Cavalry Soldiers honor fallen comrades
July 3, 2011
CONTINGENCY OPERATING SITE COBRA, Iraq " The sound of taps echoed through the dining facility at Contingency Operating Site Cobra, Iraq, as Soldiers of 2nd Advise and Assist Brigade, 1st Cavalry Division, reflected on memories of two fallen comrades, June 28.
Staff Sergeant Russell Proctor, 25, from Oroville, Calif., and Pfc. Dylan Johnson, 20, a native of Tulsa, Okla., both of Troop C, 4th Squadron, 9th Cavalry Regt., 2nd AAB, died from injuries sustained while conducting operations in support of Operation New Dawn in Diyala province, June 26.
Soldiers and friends grieved, shared memories, and celebrated the lives of Proctor and Johnson during the ceremony, said Chaplain (Capt.) Andy Jenks, 4th Sqdn., 9th Cav. Regt.
“This is the day we have been given to honor our fallen brothers,” said Jenks.
Lieutenant Colonel Paul Garcia, commander, 4th Sqdn., 9th Cav. Regt., asked Soldiers to honor Proctor and Johnson because of the impact they left on the squadron.
“His loss is deep, but his impact on the young troopers of this squadron for generations to come will be lasting,” Garcia said of Proctor.
Garcia said Soldiers in Proctor’s platoon thought Proctor was tough when needed, but always professional and caring of his Soldiers.
“(Proctor) cared for his Soldiers 24 hours a day, seven days a week,” said Capt. Andrew Eagen, commander, Troop C.
Caring for his Soldiers was half of what made Proctor a great noncommissioned officer, he said.
“Staff Sgt. Proctor was the epitome of an NCO in my mind,” said Eagen. “He was an NCO that knew what right looked like and lived it each day.”
“Staff Sgt. Proctor set the example for every Soldier who knew him,” said 1st Lt. Christopher Boyer, a platoon leader with Troop C. “On the job, he had tactical insight that I still envy.”
In addition to Proctor’s leadership skills, friends also remembered his jovial spirit.
“Above all else, I’ll remember Staff Sgt. Proctor’s sense of humor,” said Boyer. “He could make you laugh. You wouldn’t believe his wit.”
“He would light up any room or situation with his wit and humor,” said Eagen.
Comrades remembered Johnson’s sense of humor as well.
“(Johnson’s) platoon would also say that he was somewhat of a goof … always cracking jokes and trying to keep it light,” said Garcia.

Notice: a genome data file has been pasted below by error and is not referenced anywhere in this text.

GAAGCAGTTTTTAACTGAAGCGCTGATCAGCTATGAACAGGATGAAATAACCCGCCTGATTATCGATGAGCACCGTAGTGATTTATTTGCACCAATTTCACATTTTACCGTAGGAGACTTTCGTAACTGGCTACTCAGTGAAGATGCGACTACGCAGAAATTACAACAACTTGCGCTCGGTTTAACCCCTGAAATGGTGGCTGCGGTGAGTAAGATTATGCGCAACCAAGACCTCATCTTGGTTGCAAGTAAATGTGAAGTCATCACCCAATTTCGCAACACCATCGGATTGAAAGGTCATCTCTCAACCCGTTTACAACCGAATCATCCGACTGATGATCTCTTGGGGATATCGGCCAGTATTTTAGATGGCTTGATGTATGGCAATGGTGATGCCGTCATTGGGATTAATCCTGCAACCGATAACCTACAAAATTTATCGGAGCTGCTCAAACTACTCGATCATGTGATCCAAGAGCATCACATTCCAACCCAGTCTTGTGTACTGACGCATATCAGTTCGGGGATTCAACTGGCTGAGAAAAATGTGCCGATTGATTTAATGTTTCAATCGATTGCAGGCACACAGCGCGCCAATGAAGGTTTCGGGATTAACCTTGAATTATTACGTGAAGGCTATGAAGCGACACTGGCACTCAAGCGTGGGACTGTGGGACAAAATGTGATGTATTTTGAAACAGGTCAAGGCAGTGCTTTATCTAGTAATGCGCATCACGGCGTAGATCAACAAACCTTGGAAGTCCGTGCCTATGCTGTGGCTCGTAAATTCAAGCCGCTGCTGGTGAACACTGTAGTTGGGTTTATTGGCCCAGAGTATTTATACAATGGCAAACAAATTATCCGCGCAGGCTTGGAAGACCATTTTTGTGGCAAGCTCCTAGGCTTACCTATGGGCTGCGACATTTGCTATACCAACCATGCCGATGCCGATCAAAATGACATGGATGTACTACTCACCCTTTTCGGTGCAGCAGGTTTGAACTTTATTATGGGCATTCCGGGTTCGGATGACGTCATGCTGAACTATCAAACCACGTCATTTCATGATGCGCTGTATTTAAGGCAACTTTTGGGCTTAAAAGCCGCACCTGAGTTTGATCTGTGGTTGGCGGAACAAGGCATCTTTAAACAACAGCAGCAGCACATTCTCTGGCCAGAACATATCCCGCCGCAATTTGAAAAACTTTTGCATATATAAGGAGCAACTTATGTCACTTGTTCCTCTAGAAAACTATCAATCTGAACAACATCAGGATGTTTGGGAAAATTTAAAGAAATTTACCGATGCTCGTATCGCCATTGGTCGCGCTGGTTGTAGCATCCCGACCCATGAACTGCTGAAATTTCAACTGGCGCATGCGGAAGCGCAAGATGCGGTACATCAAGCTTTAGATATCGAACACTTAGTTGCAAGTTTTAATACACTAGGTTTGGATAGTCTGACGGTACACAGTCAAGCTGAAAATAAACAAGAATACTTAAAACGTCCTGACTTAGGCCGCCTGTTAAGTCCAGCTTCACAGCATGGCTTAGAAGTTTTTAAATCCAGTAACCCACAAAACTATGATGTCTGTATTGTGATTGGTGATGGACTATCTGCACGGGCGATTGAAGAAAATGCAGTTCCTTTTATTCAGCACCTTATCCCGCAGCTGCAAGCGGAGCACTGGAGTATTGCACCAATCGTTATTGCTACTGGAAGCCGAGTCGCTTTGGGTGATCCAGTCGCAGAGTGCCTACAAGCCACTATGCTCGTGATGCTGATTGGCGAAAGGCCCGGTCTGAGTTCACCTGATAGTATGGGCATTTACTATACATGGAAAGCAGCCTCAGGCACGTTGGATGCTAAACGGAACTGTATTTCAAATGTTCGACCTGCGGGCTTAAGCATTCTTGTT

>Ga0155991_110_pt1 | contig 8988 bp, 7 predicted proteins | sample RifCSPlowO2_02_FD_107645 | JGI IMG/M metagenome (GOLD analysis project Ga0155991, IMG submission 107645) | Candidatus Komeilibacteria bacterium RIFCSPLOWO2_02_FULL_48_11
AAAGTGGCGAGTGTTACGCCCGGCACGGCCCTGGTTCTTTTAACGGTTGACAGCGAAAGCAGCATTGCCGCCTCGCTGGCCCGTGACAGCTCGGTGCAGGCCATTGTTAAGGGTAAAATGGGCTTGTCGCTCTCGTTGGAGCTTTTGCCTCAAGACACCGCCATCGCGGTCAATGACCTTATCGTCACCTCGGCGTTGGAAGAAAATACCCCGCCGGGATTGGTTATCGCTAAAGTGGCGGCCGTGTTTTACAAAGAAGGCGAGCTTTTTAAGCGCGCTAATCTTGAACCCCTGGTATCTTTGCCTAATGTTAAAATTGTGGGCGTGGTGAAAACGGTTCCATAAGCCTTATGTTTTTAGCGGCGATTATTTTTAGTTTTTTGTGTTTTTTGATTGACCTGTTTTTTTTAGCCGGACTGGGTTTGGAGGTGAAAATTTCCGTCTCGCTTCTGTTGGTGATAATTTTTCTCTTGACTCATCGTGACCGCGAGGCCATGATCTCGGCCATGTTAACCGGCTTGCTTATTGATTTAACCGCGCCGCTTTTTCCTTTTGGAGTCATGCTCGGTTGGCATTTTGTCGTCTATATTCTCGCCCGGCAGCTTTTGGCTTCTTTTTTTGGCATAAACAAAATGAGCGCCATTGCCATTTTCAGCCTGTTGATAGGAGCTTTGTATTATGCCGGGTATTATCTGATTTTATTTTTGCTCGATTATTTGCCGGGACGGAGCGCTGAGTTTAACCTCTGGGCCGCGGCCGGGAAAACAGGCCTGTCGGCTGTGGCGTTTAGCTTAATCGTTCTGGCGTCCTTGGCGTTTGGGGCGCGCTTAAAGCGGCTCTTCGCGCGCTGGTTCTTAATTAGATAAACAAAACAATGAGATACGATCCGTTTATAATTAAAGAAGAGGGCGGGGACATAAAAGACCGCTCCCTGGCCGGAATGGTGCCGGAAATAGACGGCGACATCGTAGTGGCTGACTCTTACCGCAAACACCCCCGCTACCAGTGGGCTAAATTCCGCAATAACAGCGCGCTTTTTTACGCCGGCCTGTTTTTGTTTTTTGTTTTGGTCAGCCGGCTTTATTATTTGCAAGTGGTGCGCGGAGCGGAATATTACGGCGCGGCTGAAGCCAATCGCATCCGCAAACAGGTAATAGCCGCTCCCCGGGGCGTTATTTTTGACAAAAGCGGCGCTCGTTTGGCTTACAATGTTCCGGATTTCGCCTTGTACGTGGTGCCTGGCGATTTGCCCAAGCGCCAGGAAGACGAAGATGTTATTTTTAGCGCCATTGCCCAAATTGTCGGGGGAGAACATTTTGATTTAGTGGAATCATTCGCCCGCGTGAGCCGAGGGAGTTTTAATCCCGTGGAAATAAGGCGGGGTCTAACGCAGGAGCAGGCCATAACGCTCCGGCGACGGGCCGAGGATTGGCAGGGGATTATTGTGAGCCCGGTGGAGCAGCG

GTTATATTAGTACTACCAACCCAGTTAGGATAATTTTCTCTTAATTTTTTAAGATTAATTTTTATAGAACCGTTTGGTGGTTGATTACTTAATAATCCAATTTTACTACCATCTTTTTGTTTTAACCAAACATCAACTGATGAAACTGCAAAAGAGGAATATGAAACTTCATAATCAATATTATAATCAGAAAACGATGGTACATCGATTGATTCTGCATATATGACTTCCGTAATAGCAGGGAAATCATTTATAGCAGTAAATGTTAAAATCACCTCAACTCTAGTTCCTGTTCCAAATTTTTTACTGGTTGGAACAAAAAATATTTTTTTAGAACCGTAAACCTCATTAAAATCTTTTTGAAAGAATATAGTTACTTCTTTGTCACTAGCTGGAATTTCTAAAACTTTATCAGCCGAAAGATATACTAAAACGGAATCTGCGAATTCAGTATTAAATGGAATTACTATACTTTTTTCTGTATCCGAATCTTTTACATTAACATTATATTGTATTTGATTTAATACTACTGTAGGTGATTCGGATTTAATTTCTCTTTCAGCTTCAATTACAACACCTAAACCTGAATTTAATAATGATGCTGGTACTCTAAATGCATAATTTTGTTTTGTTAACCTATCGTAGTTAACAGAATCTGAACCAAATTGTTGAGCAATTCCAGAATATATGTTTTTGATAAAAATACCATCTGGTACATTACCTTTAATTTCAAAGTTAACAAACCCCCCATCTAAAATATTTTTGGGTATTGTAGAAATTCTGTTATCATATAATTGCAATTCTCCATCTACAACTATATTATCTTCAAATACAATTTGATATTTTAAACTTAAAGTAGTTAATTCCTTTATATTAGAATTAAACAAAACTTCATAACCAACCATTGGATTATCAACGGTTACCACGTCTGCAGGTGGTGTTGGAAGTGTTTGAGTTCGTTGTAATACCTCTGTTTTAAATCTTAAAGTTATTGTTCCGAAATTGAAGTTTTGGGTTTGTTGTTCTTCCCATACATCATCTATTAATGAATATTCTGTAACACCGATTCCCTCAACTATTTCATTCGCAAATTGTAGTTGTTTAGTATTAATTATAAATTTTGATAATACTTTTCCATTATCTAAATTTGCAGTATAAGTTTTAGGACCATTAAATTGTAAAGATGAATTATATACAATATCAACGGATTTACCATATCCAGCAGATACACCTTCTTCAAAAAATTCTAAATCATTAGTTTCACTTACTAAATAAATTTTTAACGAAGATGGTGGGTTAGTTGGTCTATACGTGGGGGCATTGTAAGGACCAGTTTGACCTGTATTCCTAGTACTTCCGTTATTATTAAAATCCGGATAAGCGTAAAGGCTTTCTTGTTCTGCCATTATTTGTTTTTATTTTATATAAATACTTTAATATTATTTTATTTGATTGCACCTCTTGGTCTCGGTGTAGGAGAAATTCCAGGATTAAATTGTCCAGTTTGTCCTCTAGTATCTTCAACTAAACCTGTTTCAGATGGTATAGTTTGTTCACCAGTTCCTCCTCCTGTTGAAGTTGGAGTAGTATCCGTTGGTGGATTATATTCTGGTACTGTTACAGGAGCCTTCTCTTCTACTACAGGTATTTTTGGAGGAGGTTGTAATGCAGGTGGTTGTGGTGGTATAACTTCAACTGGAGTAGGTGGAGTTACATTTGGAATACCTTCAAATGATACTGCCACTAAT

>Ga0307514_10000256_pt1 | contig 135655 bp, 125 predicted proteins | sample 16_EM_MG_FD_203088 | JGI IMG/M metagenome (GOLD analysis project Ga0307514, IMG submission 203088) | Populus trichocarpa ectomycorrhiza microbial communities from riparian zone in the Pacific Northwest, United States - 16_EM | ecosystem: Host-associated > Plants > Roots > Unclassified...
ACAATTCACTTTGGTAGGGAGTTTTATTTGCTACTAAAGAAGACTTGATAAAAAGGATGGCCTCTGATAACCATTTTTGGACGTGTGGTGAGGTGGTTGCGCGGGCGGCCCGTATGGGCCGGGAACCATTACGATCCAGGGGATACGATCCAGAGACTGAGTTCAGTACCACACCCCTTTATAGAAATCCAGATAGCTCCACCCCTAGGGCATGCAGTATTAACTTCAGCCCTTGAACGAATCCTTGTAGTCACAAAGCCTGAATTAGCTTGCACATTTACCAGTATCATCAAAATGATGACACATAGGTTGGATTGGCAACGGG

Johnson’s sense of humor was so unique, he even had a facial expression known to his fellow Soldiers as the “Johnson” face, said Pfc. Anthony Santiago, a Pollock Pines, Calif., native, and cavalry scout with Troop C.
Santiago said it was a facial expression that never failed to bring a smile to Soldiers’ faces.
Unit members said humor was part of Johnson’s life, and so was being a Soldier.
“Johnson was known as one of the hardest workers in White Platoon,” said Garcia.
“He was kind, always willing to lend a helping hand,” said Eagen.
Johnson’s kindness and hard work brought a sense of unity within the platoon, said Egan.
“He instantly became a sort of glue amongst the Soldiers in White Platoon,” he said.
“He impacted my life in a way that no one ever has,” said Santiago about Johnson. “I loved him as if he is my own blood.”
Both Proctor and Johnson left great footprints within their unit, said Eagen, and they will be remembered as Soldiers and individuals.
“As we memorialize them today, each will be missed in a different way because of their different experiences, but both will be remembered for their impacts as men,” said Eagen.
Jenks reminded everyone to rejoice in the privilege of knowing them both.
“We rejoice not in the loss we feel, but in the friendship we had with these men,” said Jenks. “While we rejoice, we also grieve. We grieve for our loss.”
Jenks said grief is a demonstration of love, and Proctor and Johnson’s love for their fellow Soldiers builds hope.
“They served their nation and their Families to bring hope " a hope for freedom and a hope for tomorrow,” Jenks said.